We are sitting ducks,” Allen says as she drives along Annapolis Road, just southwest of the Baltimore Ravens’ stadium and the glittering new Horseshoe Casino. She bumps over CSX tracks just a few hundred feet from Colleen’s Corner Tavern, where her neighbors often relax as the trains rumble by. 

Baltimore has its own history of rail disaster: The 2001 Howard Street Tunnel fire fumed downtown for five days after a CSX chemical tanker derailment. And Lac-Mégantic is one of several Bakken-related train fires. 

It is a fact of modern industrial life that railroads route dangerous cargo through densely populated urban areas, says Fritz Edler, a retired locomotive engineer active in workplace safety issues with Railroad Workers United. But, according to Edler, railroad companies often fail to pay adequate attention to safety issues. Bakken is even more dangerous and volatile than most other types of crude oil, he says. A lot of people are wound up.”

Anti-crude advocates are at a disadvantage, Edler adds, because federal rail safety law generally preempts local regulations. The city of Baltimore couldn’t ban Bakken shipments inside the city limits even if it wanted to.”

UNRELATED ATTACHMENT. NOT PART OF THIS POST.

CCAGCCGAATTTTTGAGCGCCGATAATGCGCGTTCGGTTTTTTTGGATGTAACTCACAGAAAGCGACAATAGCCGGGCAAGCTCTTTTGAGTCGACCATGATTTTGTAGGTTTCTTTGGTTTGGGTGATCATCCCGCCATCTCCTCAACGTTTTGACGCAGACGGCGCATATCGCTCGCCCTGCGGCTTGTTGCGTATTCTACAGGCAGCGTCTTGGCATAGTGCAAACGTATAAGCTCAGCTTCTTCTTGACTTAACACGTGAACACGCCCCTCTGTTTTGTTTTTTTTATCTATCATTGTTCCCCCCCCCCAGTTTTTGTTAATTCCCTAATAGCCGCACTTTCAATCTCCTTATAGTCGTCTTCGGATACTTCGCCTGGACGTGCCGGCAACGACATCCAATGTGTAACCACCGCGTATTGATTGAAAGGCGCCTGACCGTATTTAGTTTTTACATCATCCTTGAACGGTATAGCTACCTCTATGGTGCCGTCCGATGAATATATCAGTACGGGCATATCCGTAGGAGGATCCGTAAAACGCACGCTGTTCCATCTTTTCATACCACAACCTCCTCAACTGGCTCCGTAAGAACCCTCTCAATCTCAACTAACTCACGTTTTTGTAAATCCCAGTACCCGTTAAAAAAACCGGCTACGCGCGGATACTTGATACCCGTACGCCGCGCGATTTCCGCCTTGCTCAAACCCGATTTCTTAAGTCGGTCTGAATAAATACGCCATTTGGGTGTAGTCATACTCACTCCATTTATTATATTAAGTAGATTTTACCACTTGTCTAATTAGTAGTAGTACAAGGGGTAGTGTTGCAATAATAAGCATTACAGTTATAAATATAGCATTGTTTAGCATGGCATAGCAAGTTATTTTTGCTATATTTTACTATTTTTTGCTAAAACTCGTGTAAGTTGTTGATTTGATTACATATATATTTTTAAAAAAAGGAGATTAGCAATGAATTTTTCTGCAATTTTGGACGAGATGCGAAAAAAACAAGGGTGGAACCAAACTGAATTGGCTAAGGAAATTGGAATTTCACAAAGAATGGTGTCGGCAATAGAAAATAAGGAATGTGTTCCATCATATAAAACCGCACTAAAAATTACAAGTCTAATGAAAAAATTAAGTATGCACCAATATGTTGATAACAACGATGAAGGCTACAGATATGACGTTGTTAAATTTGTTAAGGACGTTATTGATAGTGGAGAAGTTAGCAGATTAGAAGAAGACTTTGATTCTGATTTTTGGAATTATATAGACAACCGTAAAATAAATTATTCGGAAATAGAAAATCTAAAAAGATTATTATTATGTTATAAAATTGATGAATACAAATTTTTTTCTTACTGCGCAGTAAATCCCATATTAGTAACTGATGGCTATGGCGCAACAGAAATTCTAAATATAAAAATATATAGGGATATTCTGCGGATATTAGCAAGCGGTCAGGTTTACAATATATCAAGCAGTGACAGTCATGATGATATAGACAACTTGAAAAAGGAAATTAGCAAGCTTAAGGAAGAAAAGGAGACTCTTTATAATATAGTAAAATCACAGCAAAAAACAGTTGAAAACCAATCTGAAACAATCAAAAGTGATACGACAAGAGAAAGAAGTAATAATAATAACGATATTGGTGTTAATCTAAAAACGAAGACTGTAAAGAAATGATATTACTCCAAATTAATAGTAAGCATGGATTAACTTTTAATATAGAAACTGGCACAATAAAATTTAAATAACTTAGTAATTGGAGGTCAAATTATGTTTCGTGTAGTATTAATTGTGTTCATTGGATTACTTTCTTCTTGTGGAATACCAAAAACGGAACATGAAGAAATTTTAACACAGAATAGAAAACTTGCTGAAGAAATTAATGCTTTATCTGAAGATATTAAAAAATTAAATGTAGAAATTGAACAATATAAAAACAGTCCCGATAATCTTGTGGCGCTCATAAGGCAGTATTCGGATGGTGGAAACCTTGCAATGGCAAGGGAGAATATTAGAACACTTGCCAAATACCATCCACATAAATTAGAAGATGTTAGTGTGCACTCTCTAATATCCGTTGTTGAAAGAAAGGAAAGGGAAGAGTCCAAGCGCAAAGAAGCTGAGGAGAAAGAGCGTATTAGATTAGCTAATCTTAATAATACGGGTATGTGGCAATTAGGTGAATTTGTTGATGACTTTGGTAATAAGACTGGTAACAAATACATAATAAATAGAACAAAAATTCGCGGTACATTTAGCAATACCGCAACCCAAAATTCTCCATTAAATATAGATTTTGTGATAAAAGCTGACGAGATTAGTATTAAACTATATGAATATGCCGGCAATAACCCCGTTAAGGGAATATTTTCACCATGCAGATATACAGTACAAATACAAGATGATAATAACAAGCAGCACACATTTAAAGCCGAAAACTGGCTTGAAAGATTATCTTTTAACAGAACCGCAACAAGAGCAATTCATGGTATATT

That means campaigners have to take an indirect approach. Allen is agitating for new safety measures that can be mandated by the city, such as large warning signs on the streets and a well-publicized safety plan.

Even as activists ratchet up public demonstrations, the Baltimore City Council has moved frustratingly slowly, Allen says. We have to do something. We can’t just sit here and do nothing.” 

Another approach connects Bakken shipments to air quality law. Leah Kelly, a lawyer with the Environmental Integrity Project (EIP), explains that in addition to the threat of explosion, emissions connected to the oil transit process have been linked to asthma and other respiratory problems, which are already common in Baltimore. When oil and gas company Targa Resources applied for a permit to ship crude oil, EIP attorneys filed legal comments raising concerns, and the Maryland Department of the Environment (MDE) asked Targa for more information. This stuff enters the atmosphere,” Kelly says. Baltimore residents have every right to know what is happening [and to object.]”